Saturday, April 28, 2012

Who will be the 2012 NBA champs?

As of today, and after a shortened but game-packed season, the 2012 NBA playoffs are finally underway!

Let's take a look at the playoff bracket:

Some very interesting match-ups ahead!

But in addition to trying to catch as many games as possible, I also wanted to take a stab at predicting who would become the 2012 NBA champions of course!

Just as in the previous posts, I will start off with a very simple model and work from there to improve its reliability.

So, what simple model can be establish to predict the outcome of the match-up between two teams? Let's simply consider the number of victories they obtained during the course of the season and derive a probability of winning a game from there.

Let us assume team 1 won 50 games and team 2 won 40 games. I would then grossly estimate that team 1's probability of winning a game against team 2 is 50 / (50 + 44) ~ 56%.

Similarly to many other sports, each match-up is a best-of-seven, meaning that the first team to win 4 games gets to advance to the next round. Therefore, if team 1 has a probability p of winning a game against team 2, team 1's probability of winning the match-up is:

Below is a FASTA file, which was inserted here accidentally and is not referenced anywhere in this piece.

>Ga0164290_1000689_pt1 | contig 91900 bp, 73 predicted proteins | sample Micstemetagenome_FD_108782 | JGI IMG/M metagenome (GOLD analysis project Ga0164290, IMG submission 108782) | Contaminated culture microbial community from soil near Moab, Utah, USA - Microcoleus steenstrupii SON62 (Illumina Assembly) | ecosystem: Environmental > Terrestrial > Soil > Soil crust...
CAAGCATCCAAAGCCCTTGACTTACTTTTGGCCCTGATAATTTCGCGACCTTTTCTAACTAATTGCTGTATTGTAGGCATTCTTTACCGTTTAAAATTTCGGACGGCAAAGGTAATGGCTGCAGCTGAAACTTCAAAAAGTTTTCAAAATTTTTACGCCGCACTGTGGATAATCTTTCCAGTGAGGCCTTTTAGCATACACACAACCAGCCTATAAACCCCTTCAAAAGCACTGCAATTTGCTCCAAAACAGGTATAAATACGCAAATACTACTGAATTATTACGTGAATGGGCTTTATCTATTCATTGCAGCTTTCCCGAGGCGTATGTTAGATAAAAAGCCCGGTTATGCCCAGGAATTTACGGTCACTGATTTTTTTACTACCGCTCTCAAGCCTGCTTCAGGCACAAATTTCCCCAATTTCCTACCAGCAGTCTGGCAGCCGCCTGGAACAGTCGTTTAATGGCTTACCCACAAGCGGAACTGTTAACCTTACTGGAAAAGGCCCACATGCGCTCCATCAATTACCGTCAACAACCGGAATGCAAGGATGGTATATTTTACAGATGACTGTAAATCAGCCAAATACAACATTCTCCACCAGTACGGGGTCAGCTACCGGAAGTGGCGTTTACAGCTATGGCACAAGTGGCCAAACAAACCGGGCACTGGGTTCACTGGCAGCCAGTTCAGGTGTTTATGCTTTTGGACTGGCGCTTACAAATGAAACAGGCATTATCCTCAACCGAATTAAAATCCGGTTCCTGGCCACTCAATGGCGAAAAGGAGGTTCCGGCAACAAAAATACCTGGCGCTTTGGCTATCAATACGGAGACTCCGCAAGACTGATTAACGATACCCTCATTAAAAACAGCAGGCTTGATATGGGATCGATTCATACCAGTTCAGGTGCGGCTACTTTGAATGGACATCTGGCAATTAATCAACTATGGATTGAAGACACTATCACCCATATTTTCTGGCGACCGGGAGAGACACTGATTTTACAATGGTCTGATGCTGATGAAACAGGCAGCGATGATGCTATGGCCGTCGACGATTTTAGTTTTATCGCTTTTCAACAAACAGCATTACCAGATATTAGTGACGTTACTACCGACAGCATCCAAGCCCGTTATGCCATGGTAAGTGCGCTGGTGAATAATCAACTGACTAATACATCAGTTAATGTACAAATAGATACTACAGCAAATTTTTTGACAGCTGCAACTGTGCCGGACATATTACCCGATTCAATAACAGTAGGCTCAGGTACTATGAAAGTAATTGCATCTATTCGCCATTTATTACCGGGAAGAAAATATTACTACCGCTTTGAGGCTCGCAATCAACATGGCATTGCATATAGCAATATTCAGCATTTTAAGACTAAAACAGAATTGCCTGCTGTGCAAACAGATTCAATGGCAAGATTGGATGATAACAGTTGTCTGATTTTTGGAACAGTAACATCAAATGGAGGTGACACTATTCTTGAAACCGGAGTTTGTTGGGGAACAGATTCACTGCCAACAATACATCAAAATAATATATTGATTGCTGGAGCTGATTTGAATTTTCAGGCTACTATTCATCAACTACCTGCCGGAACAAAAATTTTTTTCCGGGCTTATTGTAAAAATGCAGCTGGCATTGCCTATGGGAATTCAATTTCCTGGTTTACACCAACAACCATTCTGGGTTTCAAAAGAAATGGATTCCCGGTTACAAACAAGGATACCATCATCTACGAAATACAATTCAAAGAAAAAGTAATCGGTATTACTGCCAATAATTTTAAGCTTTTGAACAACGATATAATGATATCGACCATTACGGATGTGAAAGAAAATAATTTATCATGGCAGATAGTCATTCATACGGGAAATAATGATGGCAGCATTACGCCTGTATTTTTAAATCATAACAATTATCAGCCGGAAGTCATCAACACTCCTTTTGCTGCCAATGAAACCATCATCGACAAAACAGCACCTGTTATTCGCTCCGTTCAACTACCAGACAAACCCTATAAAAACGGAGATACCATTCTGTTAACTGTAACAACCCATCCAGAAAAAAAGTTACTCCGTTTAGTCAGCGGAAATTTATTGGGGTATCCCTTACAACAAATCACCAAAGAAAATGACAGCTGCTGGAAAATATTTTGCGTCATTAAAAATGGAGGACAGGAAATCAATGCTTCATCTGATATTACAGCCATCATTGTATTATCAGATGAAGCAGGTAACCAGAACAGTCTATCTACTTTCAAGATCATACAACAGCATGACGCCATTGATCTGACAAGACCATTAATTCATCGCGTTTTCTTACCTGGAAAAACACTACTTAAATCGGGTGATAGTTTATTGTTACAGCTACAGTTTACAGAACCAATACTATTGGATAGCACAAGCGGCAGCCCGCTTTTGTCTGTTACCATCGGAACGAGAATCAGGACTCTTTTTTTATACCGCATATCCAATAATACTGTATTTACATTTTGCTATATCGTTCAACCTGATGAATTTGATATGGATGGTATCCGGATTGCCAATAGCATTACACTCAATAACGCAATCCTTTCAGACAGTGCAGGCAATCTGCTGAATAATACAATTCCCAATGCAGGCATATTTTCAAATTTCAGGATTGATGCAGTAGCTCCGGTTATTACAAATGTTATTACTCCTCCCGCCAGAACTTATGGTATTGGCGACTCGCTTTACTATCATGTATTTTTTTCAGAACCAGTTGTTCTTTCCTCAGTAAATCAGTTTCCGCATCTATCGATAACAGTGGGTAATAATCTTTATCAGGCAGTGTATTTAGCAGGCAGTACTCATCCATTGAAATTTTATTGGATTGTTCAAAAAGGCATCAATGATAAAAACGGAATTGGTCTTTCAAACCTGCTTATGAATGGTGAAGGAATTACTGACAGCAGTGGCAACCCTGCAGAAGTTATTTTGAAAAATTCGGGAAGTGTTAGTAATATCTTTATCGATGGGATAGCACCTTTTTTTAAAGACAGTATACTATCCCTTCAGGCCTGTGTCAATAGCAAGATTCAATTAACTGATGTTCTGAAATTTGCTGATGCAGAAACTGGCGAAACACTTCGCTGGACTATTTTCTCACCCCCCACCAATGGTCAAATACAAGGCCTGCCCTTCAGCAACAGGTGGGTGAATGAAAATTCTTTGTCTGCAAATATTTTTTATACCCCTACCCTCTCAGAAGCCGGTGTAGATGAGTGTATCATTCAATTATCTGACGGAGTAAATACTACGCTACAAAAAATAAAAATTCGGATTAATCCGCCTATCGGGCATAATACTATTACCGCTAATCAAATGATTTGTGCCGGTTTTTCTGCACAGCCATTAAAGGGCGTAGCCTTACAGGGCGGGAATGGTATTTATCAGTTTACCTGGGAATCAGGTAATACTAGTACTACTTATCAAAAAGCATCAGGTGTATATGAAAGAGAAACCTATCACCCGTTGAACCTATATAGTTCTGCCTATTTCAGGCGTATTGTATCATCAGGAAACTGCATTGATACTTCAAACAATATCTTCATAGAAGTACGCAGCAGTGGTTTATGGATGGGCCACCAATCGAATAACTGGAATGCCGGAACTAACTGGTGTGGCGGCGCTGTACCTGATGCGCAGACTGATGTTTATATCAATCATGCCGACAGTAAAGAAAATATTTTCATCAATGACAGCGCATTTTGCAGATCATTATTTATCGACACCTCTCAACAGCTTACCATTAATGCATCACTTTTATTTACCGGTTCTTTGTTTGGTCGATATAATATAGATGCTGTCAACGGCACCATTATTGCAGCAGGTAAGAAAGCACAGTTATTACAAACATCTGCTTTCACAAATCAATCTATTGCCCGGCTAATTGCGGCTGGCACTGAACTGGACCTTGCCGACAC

P(win match-up) = p4 (1 + 4 * (1 - p) + 10 * (1 - p)2 + 20 * (1 - p)3)

Indeed, team 1 needs to win 4 games hence the p^4, and team 2 can win anywhere from 0 to 3 games with probability (1 - p). Depending on the number of games team 2 wins, the number of arrangements varies, yielding the 1, 4, 10 and 20. In the previous example, team 1 has an overall probability of winning the series of 62%, despite having won 25% more games during the season. This very simple framework can help explain the many upsets that are regularly witnessed.

So now that we can figure out the probability of team 1 winning its first match-up, we can go to the next step and figure out the probability that will win the series against the winner of the team 3 - team 4 match-up:

P(team 1 wins second round) = P(team 1 beats team 3) * P(team 3 beats team 4) + P(team 1 beats team 4) * P(team 4 beats team 3)

I started this script this morning when none of the games had been played yet, and obtained the following probabilities for each team of becoming the NBA champions:

NBA team Champion Probability
CHI 15.0%
SAS 14.4%
OKC 11.3%
MIA 10.5%
IND 6.7%
LAL 5.8%
MEM 5.4%
ATL 5.0%
LAC 4.7%
BOS 4.3%
DEN 3.7%
ORL 3.3%
NYK 2.7%
DAL 2.6%
UTA 2.4%
PHI 2.2%

I re-ran the script after the results of today's first four games (good thing I'm single) and obtained the following similar results:

NBA team Champion Probability
CHI 17.9%
OKC 14.1%
SAS 13.6%
MIA 13.0%
LAL 5.2%
MEM 5.0%
ORL 4.5%
ATL 4.4%
LAC 4.4%
IND 4.1%
BOS 3.8%
DEN 3.4%
UTA 2.2%
NYK 1.6%
DAL 1.5%
PHI 1.2%

Winning the first game did bump up the teams by a couple of percentage points, Oklahoma City now pulled in front of San Antonio.